I want producers to say that they want to work with my artists. If they’re offering to be a part of it, then fine. If not, I’m gonna have to handle it myself because this is what I do. I’ve done three albums at the same time. I did Return of the Boom Bap [with KRS One], Daily Operation [with Guru], The Sun Rises in the East with Jeru and did the Group Home album all at the same time and I was still working on Illmatic [with Nas].
You mentioned Moss and Macro Polo and talk about the change in music; What do you think that’s about? Do you think the Internet has changed the way music is being made?
No doubt, but I’m taking advantage of it too. I just joined Twitter so that I can tweet the things that are going on with me. I’m not going to be on Twitter 24/7, following everybody. I don’t have to do all that. Kanye is the same way. He tweets when necessary. You ever see The Wiz? It’s like The Wiz, you never knew when the wizard was gonna change everything; I kinda wanna be like that; like a wizard and have people say, “I want to keep my eye on what’s he’s doing because he’s puts out good quality stuff.”
There are a lot of physical musical outlets that are closing down. Recently we saw Fat Beats in New York and LA close up shop. What do you think this means for music and where is the one place you go to for music now that so many of them are shutting down?
The Amazons, the iTunes—it’s fucked up that they don’t have physical records. I just spoke to Jared at Big City Records [in the East Village in NYC] where I go digging for breaks and vintage records to sample and told him that he should start carrying more albums.
But the thing is, when hip-hop started out, you had to chase down a record and try to find it. It was underground and it was only on vinyl. So it wasn’t on an eight-track, on cassette or albums. There were no CDs. It on vinyl only and these records were still getting moved around without Internet. It was word of mouth and being in the know.
Do you find that there is a trend emerging? Are there enough DJs breaking new music and introducing it to the masses?
Not really. There’s me, Kay Slay, Tony Touch, Green Lantern, Marley Marl, Some of us do it and thankfully we all have radio gigs—[DJs] who don’t worry about not getting their next paycheque.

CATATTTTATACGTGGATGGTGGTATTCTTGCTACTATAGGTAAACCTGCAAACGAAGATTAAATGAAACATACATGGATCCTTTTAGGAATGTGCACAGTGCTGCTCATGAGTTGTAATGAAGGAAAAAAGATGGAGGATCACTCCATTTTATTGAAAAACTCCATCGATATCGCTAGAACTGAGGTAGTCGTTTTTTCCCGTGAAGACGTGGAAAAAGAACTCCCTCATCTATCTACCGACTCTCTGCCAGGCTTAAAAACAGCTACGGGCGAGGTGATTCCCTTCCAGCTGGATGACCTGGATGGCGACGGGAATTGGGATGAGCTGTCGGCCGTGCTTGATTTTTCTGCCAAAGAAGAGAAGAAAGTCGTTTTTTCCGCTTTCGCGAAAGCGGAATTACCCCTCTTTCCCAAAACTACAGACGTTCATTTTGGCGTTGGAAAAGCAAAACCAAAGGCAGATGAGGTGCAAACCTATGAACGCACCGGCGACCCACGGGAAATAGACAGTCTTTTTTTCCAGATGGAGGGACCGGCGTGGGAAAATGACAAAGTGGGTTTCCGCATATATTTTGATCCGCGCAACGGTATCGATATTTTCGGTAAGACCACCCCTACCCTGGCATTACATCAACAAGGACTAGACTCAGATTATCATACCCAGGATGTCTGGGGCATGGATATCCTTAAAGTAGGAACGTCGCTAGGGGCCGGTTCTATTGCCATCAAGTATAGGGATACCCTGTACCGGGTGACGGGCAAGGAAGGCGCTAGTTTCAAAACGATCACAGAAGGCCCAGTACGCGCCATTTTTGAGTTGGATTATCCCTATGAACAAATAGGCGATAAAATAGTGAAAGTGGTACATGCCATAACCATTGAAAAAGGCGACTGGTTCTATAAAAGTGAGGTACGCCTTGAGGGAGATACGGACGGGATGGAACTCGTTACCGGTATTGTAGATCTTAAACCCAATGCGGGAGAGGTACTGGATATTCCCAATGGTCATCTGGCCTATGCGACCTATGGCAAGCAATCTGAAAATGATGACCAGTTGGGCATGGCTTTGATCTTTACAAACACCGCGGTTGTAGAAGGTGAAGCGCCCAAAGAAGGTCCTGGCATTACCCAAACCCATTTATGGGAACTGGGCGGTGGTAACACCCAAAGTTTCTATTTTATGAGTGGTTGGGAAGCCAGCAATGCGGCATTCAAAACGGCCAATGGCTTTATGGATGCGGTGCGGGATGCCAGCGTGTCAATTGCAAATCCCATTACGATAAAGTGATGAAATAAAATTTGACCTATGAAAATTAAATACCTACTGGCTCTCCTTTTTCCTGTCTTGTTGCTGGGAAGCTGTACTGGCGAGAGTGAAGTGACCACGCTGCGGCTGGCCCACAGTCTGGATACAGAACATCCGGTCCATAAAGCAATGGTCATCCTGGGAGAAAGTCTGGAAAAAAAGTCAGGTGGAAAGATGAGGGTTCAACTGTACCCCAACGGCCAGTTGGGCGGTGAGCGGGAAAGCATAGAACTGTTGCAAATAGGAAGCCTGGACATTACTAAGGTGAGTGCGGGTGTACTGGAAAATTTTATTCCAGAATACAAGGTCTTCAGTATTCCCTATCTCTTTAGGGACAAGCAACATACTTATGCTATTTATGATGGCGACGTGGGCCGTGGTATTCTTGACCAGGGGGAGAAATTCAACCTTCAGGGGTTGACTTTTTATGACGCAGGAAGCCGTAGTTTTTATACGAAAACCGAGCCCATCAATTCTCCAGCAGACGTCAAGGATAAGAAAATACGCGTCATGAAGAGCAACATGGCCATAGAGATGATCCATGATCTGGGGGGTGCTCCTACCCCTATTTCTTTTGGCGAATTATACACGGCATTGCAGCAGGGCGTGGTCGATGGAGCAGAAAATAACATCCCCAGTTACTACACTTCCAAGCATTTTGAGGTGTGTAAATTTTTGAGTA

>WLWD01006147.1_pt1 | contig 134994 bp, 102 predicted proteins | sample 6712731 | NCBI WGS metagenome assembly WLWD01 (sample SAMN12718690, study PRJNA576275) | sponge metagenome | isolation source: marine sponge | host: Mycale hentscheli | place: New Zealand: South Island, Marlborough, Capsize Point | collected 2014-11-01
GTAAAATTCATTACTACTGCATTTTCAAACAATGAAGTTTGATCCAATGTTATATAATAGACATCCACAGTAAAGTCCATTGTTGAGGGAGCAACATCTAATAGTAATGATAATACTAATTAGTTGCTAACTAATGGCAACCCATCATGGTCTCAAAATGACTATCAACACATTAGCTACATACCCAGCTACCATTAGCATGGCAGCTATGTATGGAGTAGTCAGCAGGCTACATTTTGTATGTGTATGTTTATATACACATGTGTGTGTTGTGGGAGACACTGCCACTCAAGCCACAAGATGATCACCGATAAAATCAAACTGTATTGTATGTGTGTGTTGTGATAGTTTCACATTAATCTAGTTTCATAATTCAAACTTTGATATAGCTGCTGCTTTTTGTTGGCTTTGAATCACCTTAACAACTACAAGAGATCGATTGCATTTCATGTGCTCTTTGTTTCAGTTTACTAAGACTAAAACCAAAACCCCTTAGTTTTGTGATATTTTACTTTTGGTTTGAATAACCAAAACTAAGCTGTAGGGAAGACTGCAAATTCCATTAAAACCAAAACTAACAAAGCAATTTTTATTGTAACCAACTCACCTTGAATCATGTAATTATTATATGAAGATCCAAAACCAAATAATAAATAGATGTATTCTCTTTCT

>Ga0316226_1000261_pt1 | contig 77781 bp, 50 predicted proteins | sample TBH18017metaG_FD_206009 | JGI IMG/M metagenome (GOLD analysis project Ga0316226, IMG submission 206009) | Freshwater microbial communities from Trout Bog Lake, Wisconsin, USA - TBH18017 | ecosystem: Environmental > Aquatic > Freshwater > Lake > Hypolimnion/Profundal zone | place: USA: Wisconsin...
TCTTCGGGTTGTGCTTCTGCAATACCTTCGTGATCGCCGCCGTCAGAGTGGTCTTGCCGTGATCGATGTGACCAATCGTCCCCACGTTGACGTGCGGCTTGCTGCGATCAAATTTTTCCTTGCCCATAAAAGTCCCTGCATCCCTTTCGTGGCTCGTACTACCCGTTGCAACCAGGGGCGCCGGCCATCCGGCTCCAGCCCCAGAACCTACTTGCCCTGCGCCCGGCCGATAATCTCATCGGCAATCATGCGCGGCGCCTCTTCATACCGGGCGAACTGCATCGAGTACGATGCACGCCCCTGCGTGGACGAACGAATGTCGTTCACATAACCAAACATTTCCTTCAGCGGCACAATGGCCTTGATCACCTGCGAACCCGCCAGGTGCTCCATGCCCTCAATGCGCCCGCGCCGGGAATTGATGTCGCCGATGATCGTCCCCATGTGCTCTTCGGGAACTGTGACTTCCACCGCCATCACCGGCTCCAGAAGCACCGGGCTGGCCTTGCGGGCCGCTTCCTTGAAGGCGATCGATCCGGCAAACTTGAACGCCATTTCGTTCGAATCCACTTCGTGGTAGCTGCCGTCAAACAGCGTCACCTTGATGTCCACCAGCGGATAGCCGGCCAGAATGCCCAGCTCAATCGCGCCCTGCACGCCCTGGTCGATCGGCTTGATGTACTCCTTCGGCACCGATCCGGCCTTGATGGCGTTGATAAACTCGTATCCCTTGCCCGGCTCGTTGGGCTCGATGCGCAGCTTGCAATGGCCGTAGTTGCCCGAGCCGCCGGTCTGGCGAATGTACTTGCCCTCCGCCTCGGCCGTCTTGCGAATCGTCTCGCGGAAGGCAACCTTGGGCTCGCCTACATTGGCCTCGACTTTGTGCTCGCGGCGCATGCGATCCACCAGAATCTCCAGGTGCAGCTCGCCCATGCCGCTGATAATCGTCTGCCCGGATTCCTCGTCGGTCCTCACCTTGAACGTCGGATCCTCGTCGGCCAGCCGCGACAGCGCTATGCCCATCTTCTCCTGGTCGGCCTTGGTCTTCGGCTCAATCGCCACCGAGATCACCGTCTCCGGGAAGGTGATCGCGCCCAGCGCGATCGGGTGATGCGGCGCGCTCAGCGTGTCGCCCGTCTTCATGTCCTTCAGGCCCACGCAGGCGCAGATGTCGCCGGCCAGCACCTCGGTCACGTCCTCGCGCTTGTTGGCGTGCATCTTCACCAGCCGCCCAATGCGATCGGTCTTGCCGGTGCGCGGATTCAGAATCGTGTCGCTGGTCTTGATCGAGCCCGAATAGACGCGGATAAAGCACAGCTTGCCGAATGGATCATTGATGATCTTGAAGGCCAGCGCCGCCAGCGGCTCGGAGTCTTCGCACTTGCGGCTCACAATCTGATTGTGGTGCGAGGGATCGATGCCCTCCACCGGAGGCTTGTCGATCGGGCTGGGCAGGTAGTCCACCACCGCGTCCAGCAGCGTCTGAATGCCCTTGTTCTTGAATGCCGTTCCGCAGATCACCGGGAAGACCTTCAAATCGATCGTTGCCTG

So how do they get from where they are to where you are? ?
They need to speak up when they feel handcuffed. For example, I was listening to Bobby Trends the other night and he was playing all this music, and I was thinking “What the fuck?” because I know he can’t play those records. Then he’s like, “Brand new, Busta Rhymes! Let’s starting breaking some records and not being afraid to take a couple chances. The underground is where it starts and I live in the underground and I stay there but I always visit the mainstream, so I can see what’s poppin in that world.
Speaking of the product, what kind of equipment do you use to make music? What’s in your production arsenal?
MPC50, Turntable, Mixer, AKAI S950 Sampler, [Roland Fantom-XR Sampler Synth] Rackmount Module. The rest are plugins for Pro Tools because a lot of plugins are vintage equipment that we used as far as analog output gear. We were sound engineers way before when we recorded tapes and there was no digital world, so we know how to manipulate and play around with things and make it sound even better than the average engineer or listener or producer that’s coming out now because they don’t have an understanding of what came before this era. Whereas I’ve experienced using equipment from every era. I’ve experienced recording with 2-inch tape and splicing and editing with the little white marker and the clear tape together. Taking big reels off to mastering so that they can spool it off and run that. Now all you have to do is press a button.
Is Get Used To Us going to be the distinct Primo sound that we’re used to? What can people expect from it?